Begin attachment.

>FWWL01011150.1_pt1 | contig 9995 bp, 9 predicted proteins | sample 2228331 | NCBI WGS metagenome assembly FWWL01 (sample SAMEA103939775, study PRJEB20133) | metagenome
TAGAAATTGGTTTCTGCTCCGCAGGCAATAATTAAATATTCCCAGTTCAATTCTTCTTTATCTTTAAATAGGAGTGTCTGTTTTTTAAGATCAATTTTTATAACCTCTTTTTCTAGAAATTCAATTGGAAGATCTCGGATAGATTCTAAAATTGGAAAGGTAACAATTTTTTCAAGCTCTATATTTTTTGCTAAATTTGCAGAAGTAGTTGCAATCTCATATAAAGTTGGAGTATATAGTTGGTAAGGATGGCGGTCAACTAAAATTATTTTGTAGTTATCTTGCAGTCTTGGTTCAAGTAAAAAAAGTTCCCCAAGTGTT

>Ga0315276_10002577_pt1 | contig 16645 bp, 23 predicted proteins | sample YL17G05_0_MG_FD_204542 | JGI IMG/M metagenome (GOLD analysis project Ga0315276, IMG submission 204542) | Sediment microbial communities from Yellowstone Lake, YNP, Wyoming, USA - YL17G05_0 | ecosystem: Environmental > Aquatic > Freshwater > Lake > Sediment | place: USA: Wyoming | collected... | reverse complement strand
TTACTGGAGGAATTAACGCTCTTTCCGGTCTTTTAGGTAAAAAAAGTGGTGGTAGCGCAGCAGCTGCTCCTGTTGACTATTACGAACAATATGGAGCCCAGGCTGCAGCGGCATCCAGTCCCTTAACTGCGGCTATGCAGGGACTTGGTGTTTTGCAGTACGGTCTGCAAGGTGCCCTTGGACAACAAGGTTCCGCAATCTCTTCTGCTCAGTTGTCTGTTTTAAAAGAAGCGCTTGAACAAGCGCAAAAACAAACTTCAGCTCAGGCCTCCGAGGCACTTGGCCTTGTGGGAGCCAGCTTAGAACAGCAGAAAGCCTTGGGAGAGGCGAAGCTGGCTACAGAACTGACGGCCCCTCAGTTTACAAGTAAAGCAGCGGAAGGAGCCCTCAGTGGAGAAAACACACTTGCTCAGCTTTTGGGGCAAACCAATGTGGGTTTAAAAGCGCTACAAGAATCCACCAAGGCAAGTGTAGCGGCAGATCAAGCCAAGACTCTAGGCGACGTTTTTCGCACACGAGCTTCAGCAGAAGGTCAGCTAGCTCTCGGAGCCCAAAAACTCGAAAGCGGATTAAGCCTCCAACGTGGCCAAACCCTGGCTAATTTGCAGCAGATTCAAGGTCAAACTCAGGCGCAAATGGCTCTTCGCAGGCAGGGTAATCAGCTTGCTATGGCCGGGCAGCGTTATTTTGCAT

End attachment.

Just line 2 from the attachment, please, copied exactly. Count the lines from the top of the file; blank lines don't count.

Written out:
TAGAAATTGGTTTCTGCTCCGCAGGCAATAATTAAATATTCCCAGTTCAATTCTTCTTTATCTTTAAATAGGAGTGTCTGTTTTTTAAGATCAATTTTTATAACCTCTTTTTCTAGAAATTCAATTGGAAGATCTCGGATAGATTCTAAAATTGGAAAGGTAACAATTTTTTCAAGCTCTATATTTTTTGCTAAATTTGCAGAAGTAGTTGCAATCTCATATAAAGTTGGAGTATATAGTTGGTAAGGATGGCGGTCAACTAAAATTATTTTGTAGTTATCTTGCAGTCTTGGTTCAAGTAAAAAAAGTTCCCCAAGTGTT